Peace is stronger than violence. When the city of Makkah was conquered, and all the leading opponents of the Holy Prophet of Islam who were war criminals were brought before him, he did not order them to be killed. Rather, he ordered a general amnesty. This extremely kind and generous gesture on the part of the Holy Prophet of Islam won their hearts and most of them saw the latent power of the truth of Islam and entered its fold.

Seventh Principle:

To be receptive and not dogmatic. In the famous battle of Mawta, Khalid bin Walid, the commander of the faithful, decided to withdraw Muslim forces from the battlefield because he discovered that the enemy outnumbered them. When the Muslim army reached Madinah, some of the Muslims received them with the words:

“O Furar” (O deserters)!

The Holy Prophet said:

“No, they are Karrar” (those who planned to advance in future).

The people in Madinah were thinking about the immediate results and wanted to go ahead with what was decided. In their view, the Muslim army should have either fought at the battlefield or retreated. But they did not visualise that the Muslims should evenly assess the situation and act accordingly. Fighting should be only a last resort. The Prophet said:

“No. There is also a third option, and that is to avoid war. Either negotiate peace or gain time to strengthen yourself.”

History tells us that the Muslims, after three years of preparations, advanced again towards the Roman army and won a resounding victory.

Eighth Principle:

To plan for the ultimate peace in a conflict. The occasion is that of Hudaibiyya, where Muslims were withheld from proceeding towards Makkah. At that time, the Holy Prophet of Islam and his companions set out with the sole object of performing Pilgrimage to Makkah. The unbelievers, finding the situation in their favour, were determined to engage the Muslims in fighting. But the Holy Prophet, instead of fighting, negotiated peace on their terms unilaterally. It was a ten-year peace treaty. Until then, the meeting ground between Muslims and non-Muslims had been on the battlefield. Now the area of conflict shifted to the ideological field. Within two years, interaction between Muslims and unbelievers increased and the Muslims so impressed the latter that the superiority of the simple and ennobling teachings of Islam dawned upon their hearts. Thus, Islam emerged as victorious.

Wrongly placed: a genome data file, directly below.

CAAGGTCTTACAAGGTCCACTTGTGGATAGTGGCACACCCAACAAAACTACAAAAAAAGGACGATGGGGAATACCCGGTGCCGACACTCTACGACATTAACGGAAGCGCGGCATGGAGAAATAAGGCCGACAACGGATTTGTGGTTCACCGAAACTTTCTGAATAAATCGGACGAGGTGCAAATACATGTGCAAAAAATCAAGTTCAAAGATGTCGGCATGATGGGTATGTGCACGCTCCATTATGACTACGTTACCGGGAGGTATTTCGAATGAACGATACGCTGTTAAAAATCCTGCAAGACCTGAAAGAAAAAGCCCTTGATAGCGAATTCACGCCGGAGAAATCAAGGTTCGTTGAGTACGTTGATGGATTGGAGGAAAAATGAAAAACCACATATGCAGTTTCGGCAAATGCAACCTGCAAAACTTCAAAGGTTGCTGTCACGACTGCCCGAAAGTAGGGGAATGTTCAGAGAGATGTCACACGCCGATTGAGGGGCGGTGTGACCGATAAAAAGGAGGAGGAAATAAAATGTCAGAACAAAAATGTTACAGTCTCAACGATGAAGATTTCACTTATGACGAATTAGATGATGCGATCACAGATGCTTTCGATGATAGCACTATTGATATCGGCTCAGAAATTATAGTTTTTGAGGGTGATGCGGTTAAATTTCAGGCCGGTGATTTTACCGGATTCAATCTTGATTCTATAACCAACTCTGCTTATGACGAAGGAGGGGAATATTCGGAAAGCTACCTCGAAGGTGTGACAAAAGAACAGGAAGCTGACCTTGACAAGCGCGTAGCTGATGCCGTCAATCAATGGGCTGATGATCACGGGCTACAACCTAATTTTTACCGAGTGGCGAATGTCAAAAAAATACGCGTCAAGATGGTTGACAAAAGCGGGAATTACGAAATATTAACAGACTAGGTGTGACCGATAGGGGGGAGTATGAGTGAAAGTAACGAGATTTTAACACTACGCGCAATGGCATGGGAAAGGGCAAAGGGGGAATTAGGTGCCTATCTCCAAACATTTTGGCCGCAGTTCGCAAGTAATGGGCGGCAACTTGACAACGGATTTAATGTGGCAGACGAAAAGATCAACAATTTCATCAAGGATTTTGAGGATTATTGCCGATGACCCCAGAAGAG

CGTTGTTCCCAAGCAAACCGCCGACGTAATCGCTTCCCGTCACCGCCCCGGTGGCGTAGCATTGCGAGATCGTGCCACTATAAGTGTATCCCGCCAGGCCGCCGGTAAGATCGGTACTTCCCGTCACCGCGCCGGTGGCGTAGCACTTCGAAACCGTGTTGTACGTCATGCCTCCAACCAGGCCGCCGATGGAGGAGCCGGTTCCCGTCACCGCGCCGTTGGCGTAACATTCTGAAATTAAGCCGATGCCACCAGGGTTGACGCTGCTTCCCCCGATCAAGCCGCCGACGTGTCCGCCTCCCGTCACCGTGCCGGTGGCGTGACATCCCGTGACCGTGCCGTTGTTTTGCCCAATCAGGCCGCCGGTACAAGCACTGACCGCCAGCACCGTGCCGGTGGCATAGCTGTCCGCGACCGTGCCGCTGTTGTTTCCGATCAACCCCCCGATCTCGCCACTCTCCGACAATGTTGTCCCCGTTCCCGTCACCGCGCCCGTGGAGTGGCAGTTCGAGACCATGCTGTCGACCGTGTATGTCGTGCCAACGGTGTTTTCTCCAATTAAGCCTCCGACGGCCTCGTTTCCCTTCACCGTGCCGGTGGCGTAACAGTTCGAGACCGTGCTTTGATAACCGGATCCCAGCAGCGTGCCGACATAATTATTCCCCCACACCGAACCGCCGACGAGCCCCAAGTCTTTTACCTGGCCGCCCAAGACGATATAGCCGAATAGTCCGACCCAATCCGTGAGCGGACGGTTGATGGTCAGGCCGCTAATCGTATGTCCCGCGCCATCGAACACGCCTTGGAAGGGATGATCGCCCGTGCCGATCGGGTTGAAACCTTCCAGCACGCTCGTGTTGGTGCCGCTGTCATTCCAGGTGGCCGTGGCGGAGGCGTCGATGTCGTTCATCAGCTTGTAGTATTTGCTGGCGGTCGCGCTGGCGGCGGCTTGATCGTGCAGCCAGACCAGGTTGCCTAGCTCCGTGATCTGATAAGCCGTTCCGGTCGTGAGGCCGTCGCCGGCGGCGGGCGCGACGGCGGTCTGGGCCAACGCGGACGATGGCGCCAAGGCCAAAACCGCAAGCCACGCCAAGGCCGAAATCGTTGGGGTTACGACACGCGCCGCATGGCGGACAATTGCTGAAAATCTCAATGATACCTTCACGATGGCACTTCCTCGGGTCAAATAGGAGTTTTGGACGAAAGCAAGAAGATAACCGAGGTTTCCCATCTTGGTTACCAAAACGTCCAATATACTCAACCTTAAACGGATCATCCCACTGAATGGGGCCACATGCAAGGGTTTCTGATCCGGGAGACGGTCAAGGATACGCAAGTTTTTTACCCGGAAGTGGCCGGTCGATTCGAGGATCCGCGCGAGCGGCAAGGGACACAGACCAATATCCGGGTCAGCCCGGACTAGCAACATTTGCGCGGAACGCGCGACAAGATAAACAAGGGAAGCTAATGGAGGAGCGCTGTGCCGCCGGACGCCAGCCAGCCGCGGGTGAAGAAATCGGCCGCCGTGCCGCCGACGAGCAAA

Ninth Principle:

Peaceful persuasion, rather than force and persecution, brings lasting results. This principle is well-established by a saying of the Prophet of Islam, recorded in Al-Bukhari. Hazrat Ayeshah says that the early verses of the Holy Quran related mostly to faith in God and the accountability of one’s actions in the next life. These teachings of the Quran, its moral and social discipline imparted by the Holy Prophet of Islam, turned the hard-hearted Arabs into kind-hearted and civilised people. Ten long years of persecution resorted to by the unbelieving Arabs and unbelievable perseverance and high moral character shown by the believers worked wonders. The worst evils, like adultery and drinking, were eliminated all together. This is clear proof that in order to bring social change evolutionary method yields more lasting results than resorting to force.

Tenth Principle:

To be objective and not subjective in negotiating over a dispute. During the drafting of the peace treaty at Hudaibiyyah, the Holy Prophet dictated the words:

“This is from Muhammad, the Messenger of God.”

The leader of the Quraish delegation raised objections over the words. The Prophet of Islam did not insist on the words; rather, he had more concern for the lasting results which he was to get by these apparently humiliating terms of the peace treaty. He asked Hazrat Ali, who was taking the dictation, to remove the words

“Messenger of God”

and instead write the words

“Muhammad, son of Abdullah.”

So, at that point in time, peace was the objective and not the words.